Sunday, January 25, 2009

No Media Bias here...

"ABC's World News on Wednesday night used limited news time to feature a silly piece with soundbites from naive kids around the world sputtering beauty pageant-like simplicities about how President Barack Obama will bring "world peace" and inspires them to say "yes, we can!" Reporter Jim Sciutto touted how "we heard children around the world expressing hope and fascination with the new American President."

Transcript of the story on the Wednesday, January 21 World News on ABC:

CHARLES GIBSON: Worldwide reaction to Barack Obama: In the Middle East, many newspapers are taking note of the President reaching out to Muslims in his inaugural address, promising new relations. The headline of one Palestinian daily paper read: "Obama is Committed to Open New Page with Muslim World." And closer to home, Cuban President Raul Castro today said he wishes President Obama good luck, and that Obama, quote, "seems like a good guy." But it is not only adults and world leaders who have something to say about President Obama. Children around the world are welcoming him and weighing in with their reactions and their advice. Our Jim Sciutto has been sampling kids' reaction from around the world.

BOY IN RUSSIA: Peace, democracy and friendship.
BOY IN INDONESIA: Freedom and hope.
GIRL IN UNITED ARAB EMIRATES: He's interested in giving peace to the world and stopping wars.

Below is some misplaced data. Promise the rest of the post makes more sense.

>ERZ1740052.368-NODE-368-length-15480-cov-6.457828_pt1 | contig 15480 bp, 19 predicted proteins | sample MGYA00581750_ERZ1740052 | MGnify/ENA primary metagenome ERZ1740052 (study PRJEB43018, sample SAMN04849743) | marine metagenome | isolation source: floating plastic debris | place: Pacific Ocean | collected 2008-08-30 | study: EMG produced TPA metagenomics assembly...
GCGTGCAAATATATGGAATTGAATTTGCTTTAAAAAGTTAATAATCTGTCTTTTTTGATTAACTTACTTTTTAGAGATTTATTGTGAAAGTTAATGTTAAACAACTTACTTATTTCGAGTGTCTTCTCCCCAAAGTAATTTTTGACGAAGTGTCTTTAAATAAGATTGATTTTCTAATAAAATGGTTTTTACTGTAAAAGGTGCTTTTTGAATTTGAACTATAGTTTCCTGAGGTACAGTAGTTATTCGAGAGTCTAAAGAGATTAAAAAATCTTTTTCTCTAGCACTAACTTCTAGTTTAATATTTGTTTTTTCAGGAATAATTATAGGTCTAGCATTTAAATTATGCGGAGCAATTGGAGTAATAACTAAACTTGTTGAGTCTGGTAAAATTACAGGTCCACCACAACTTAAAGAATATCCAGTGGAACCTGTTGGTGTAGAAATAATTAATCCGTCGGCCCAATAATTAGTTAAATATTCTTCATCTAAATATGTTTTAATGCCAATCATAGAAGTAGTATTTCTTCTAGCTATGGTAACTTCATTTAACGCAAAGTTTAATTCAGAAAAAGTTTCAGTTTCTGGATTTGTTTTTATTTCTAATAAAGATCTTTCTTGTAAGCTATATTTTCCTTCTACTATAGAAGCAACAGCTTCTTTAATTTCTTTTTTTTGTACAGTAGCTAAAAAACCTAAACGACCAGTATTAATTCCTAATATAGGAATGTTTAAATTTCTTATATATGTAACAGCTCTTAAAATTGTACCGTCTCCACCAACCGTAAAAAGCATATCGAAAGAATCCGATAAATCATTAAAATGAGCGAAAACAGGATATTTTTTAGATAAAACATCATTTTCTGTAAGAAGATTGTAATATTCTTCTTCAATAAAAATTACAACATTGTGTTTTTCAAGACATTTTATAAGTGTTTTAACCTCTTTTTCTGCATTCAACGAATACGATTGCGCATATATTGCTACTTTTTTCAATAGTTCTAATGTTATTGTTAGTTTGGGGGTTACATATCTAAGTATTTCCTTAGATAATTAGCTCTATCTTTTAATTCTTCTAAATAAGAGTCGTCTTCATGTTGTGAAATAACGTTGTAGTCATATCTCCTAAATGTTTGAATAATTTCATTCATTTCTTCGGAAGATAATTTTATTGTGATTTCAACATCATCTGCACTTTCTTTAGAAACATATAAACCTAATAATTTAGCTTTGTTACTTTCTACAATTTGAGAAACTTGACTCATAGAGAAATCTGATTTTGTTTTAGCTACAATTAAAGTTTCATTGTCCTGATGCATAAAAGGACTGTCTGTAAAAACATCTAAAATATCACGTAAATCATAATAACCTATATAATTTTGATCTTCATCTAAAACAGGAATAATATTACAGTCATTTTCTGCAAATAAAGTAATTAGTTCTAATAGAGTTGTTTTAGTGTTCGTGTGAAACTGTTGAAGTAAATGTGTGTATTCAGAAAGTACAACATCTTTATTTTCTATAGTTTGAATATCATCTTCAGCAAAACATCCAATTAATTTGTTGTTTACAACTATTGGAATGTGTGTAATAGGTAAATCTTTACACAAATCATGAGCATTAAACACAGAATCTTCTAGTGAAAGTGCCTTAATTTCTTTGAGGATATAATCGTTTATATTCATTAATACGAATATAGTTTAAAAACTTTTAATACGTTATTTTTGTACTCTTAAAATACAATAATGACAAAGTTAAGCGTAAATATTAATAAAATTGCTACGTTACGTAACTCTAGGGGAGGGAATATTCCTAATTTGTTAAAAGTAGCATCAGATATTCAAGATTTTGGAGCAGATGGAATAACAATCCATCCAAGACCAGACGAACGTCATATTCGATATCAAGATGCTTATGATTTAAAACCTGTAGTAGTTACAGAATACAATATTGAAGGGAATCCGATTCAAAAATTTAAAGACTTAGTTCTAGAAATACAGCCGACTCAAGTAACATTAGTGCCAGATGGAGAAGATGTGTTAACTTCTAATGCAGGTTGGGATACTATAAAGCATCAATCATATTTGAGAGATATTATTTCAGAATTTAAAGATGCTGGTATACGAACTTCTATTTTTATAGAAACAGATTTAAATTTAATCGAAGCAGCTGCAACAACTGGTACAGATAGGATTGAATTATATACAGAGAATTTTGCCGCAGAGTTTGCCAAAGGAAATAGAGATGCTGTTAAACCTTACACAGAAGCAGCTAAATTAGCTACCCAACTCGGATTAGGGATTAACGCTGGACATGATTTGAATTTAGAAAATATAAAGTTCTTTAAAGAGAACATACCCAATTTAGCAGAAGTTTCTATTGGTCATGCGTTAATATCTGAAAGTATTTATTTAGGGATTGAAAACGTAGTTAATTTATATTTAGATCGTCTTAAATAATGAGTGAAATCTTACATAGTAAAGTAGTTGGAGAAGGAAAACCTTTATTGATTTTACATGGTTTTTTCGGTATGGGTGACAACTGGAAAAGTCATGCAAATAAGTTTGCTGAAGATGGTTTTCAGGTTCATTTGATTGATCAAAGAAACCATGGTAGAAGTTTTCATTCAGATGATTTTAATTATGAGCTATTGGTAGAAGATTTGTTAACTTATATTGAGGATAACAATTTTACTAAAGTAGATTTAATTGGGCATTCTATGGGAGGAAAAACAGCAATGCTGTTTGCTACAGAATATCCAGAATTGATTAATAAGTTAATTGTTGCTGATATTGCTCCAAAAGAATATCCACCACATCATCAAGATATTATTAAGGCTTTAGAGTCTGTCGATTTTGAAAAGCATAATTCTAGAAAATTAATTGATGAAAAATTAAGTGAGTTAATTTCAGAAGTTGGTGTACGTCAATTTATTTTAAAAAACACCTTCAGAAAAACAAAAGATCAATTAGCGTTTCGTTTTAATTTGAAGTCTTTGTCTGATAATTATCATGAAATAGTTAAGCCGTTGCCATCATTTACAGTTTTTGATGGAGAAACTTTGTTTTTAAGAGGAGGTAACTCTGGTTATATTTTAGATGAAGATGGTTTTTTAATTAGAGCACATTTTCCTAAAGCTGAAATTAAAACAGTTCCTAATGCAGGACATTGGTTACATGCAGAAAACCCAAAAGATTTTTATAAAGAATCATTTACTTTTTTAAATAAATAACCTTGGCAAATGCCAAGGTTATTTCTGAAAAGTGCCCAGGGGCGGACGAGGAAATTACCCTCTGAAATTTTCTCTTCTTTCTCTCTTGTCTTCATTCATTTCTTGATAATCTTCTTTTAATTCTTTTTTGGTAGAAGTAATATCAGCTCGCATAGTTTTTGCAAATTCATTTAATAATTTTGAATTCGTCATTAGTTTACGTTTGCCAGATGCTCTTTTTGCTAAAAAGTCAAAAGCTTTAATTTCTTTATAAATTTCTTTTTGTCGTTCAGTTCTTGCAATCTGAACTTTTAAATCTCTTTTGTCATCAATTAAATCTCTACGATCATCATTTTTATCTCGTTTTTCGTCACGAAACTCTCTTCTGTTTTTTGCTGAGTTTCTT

JIM SCIUTTO: From the Far East-
SCIUTTO: -to the Middle East-
SCIUTTO: Do you place a lot of hope in him?
SCIUTTO: -from his childhood school in Indonesia-
GIRL IN INDONESIA: It's amazing.
BOY IN INDONESIA: He's going to change the world and make world peace.
SCIUTTO: -to his father's home in Kenya-
GIRL IN KENYA: He's prestigious, peaceful, and he wants to change America.
SCIUTTO: -we heard children around the world expressing hope and fascination with the new American President.
GIRL FROM THE PALESTINIAN WEST BANK: No one's better than anyone. We're all the same. We shouldn't discriminate anyone.
SCIUTTO: No matter where they're from or how young they are, children here all have something to say about Barack Obama, and some advice to give. In Israel and Gaza, it's hope he'll bring lasting peace. "We hope he will be fair to the Palestinian people," he said, "and prevent Israel from attacking us." And in Pakistan, hope for an American President with a Muslim father.
BOY IN PAKISTAN: He can make the citizens of the U.S. recognize that we, not all Muslims are terrorists and not all terrorists are Muslims.
SCIUTTO: We found children in many countries are aware of his promise to withdraw troops from Iraq
GIRL IN FRANCE: I think that he may stop the war in Iraq. At least I hope he will.
SCIUTTO: And wherever we went, children spoke about how Obama's inauguration renewed their hope in the American dream.
BOY IN PALESTINIAN WEST BANK: This thing shows that America is the land where everybody has the chance to be something important.
SCIUTTO: That familiar campaign theme has gone global.
BOY IN ITALY: Yes, we can.
BARACK OBAMA: Yes, we can.
GIRL IN FRANCE: Yes, we can.
SCIUTTO: Jim Sciutto, ABC News.


"Good Morning America on Wednesday featured video messages from young children to Barack Obama. GMA news anchor Chris Cuomo asserted that the kids, ranging in age from seven to 17, had "strong opinion[s]." Yet, every single one of these youths spouted the type of liberal propaganda usually reserved for people like Keith Olbermann and not one conservative voice was featured."